EXECUTE is the writing component that ticks off the English criteria so that your teacher is wowed by your essay and wished it was longer. So, what are these criteria points? Each school may express these points differently, however at the end of the day, teachers and examiners are all looking for the same thing:
An understanding of social, cultural or religious background in the text and how that shapes the themes, ideas, and characters. Without a clear understanding of the context of your text, you cannot fully comprehend the views and values of the author, nor the overall meaning of a text.
For example, Austen was hunched over her small writing desk in the village of Chawton during England’s Georgian era as she wrote Persuasion. You are more likely reading it in a cozy bed, listening to Taylor Swift and half considering what you’re going to watch on Netflix later. Remember, your current social and cultural context can have a great influence on how you read a text, so it’s always important to imagine the author’s own context – whether this be very similar, or very different from the context of their text. It’s as easy as a Google search!
✔️Views and values
An understanding of the author's message and purpose.
Writers use literature to criticise or endorse social conditions, expressing their own opinions and viewpoints of the world they live in. It is important to remember that each piece of literature is a deliberate construction. Every decision a writer makes reflects their views and values about their culture, morality, politics, gender, class, history or religion. This is implicit within the style and content of the text, rather than in overt statements. This means that the writer’s views and values are always open to interpretation, and possibly even controversial. This is what you (as an astute English student) must do – interpret the relationship between your text and the ideas it explores and examines, endorses or challenges in the writer’s society.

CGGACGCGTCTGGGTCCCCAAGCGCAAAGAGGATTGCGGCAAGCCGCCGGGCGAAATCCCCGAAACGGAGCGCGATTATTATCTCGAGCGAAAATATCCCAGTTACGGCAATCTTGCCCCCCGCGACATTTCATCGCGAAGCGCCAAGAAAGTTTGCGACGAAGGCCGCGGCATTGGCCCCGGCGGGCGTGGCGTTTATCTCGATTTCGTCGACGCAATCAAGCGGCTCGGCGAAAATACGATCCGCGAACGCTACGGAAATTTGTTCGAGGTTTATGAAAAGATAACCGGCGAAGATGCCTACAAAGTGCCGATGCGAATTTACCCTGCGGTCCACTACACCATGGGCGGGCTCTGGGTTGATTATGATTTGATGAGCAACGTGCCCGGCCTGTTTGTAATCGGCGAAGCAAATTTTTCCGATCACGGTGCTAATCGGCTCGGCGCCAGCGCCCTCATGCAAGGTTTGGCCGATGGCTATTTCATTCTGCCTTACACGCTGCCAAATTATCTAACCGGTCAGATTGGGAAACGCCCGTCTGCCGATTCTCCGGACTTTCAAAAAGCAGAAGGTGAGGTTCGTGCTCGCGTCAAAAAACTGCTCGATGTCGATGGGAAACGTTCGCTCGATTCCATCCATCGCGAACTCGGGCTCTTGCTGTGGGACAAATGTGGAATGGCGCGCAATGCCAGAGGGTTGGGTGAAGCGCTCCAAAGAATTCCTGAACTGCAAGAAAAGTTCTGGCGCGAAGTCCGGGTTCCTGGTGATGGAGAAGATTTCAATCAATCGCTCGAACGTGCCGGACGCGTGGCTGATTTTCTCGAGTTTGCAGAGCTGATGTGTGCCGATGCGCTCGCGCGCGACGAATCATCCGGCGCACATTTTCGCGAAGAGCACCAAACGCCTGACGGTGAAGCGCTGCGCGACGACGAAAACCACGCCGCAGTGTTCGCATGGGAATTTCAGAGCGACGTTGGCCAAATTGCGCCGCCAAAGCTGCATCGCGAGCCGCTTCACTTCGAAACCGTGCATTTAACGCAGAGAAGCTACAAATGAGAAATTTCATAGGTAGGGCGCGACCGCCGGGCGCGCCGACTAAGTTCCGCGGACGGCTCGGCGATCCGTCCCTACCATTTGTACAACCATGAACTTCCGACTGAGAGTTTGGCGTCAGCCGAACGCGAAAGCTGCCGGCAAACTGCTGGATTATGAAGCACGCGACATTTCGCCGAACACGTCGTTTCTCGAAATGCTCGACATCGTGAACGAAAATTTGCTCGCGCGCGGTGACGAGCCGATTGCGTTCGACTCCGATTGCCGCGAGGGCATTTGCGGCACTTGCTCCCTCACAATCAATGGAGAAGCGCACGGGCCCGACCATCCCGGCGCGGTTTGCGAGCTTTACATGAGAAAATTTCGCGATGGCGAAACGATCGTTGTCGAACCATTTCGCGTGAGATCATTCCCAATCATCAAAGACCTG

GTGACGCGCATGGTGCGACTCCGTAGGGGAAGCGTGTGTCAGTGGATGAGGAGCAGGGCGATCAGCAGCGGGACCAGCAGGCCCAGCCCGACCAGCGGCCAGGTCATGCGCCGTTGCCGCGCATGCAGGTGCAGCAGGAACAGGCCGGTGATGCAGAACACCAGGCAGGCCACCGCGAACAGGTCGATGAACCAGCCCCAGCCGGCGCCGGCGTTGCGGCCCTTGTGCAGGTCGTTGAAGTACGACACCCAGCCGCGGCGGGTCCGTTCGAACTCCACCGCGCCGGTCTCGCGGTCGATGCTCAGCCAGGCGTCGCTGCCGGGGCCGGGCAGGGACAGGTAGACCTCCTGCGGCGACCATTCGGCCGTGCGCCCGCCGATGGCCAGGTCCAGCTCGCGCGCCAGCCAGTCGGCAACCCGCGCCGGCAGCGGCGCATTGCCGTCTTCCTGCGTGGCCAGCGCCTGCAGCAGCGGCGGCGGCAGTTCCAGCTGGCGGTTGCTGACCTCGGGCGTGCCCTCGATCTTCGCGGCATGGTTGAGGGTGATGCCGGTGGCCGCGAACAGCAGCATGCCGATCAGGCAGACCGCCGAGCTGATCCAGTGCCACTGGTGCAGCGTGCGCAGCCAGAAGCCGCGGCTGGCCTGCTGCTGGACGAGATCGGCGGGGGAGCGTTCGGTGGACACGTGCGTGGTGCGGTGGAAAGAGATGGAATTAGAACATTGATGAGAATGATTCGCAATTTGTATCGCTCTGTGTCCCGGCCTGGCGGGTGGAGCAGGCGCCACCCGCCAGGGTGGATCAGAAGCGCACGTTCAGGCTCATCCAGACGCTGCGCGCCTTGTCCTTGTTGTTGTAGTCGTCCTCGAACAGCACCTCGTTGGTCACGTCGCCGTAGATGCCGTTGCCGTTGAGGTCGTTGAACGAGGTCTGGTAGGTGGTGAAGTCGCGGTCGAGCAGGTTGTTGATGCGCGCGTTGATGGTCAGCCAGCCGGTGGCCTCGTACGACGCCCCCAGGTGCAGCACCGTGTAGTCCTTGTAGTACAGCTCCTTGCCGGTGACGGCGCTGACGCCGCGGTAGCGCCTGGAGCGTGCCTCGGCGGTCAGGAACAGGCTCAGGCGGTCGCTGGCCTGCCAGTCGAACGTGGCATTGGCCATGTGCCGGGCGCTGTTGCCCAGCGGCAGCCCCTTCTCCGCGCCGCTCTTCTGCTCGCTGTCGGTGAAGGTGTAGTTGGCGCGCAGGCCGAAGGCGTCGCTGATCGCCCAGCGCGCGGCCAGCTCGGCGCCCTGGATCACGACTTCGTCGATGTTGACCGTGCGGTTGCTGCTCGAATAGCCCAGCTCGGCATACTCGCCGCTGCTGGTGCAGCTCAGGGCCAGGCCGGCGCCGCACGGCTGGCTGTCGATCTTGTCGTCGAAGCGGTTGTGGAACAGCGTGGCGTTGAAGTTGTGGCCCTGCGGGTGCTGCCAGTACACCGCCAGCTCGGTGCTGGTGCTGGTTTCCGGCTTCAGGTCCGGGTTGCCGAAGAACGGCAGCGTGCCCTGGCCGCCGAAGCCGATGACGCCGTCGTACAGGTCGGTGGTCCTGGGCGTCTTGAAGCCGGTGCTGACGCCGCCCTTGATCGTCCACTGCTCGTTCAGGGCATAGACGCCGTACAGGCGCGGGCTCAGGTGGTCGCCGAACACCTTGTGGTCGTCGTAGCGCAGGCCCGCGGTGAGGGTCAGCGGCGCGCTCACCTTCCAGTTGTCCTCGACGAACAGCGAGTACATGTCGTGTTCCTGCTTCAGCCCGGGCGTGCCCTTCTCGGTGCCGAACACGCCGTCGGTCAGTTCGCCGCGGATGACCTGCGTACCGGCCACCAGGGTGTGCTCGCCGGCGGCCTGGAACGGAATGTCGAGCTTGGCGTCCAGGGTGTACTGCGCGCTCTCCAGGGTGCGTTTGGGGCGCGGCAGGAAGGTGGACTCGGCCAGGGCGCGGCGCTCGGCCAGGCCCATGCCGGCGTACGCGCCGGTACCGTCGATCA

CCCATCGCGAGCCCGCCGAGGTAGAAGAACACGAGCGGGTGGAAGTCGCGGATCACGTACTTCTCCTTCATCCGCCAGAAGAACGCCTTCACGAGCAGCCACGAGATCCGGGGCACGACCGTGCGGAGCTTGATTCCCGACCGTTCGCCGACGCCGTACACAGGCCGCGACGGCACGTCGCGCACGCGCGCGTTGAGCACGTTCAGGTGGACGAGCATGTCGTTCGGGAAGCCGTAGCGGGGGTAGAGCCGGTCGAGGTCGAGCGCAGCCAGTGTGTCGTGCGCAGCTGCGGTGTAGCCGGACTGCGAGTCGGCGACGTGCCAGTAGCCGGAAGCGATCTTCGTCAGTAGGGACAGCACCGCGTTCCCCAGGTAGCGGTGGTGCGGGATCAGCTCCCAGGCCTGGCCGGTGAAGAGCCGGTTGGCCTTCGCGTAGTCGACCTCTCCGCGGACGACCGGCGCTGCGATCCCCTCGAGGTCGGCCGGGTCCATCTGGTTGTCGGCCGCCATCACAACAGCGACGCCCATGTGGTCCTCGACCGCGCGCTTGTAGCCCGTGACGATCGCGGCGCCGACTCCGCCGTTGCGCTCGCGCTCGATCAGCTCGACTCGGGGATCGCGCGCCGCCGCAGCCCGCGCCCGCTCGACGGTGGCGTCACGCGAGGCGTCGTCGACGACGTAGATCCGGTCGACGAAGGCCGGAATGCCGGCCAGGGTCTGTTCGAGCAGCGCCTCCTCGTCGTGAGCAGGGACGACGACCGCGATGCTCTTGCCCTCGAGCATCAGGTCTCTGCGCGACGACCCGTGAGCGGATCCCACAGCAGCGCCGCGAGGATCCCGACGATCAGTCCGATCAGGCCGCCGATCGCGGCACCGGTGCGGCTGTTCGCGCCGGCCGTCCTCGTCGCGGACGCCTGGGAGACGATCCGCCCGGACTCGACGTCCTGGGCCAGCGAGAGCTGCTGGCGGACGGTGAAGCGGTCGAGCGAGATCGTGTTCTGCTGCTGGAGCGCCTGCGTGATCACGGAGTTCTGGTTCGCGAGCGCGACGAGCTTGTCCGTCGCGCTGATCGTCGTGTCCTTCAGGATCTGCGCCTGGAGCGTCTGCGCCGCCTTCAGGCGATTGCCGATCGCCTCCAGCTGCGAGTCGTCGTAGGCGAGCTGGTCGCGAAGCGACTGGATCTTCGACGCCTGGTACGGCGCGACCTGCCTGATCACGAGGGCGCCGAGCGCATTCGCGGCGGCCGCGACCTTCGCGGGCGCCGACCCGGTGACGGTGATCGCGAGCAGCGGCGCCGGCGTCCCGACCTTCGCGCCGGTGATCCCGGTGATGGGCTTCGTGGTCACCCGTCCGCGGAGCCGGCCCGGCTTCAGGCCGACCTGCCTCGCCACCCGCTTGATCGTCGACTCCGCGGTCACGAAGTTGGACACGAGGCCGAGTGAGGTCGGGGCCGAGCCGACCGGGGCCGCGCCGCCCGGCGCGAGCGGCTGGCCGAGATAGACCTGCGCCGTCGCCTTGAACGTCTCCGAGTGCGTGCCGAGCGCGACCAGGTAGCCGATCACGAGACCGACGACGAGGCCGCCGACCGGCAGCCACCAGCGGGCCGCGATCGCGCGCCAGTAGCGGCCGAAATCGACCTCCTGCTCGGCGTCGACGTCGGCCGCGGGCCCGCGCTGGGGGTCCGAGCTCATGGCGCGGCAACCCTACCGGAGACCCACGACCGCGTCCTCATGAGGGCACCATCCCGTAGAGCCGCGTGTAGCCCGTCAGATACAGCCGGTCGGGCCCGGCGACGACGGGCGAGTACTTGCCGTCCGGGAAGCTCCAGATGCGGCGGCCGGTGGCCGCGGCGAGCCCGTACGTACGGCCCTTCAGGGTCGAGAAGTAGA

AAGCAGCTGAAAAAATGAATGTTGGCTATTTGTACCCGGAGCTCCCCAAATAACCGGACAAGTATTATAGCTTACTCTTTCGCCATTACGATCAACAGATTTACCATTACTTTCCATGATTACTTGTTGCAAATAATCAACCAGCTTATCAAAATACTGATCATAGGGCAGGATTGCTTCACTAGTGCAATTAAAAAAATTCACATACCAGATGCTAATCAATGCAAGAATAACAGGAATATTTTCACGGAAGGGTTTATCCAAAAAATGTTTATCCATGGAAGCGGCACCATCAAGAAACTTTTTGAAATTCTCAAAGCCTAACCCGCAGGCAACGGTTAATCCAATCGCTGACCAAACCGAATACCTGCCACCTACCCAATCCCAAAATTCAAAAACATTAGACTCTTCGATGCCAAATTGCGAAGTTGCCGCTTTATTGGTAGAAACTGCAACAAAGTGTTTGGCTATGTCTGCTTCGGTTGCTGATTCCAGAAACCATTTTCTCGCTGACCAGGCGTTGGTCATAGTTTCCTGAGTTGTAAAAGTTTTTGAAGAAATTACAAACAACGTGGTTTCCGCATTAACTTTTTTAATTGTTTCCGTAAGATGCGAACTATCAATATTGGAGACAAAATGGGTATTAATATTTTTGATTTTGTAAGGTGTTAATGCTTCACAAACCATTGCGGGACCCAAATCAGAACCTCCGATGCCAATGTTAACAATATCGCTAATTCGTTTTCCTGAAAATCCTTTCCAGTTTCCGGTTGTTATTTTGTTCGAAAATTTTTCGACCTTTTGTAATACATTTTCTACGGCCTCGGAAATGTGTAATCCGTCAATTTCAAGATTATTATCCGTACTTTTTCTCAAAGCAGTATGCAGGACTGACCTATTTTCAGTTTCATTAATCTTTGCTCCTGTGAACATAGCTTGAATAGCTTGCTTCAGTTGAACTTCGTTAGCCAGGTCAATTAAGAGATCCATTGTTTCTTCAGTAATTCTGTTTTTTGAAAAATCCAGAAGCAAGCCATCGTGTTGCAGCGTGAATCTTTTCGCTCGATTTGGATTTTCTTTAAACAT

✔️Different interpretations by different readers
An understanding of how different readers and develop different interpretations, and how this changes an author's message.
Like our example using Austen vs. you as a modern reader above, the way you interpret an idea or view a character can change based on your unique views and values.
An understanding of how author's constructs their text through specific choices in words.
For example, the use of the word 'bright' vs. 'dull' to describe a landscape is intended to effect the way you perceive particular ideas or characters in a text.
A high-graded English essay will cover all of these points without fail. If you're unfamiliar with any of these, you are missing out on ways to differentiate yourself from other students. At the end of the day, there are only so many themes and characters to discuss, so you need to find unique angles to discuss these themes and characters. This will help your essay move from generic to original (yeah boy!).
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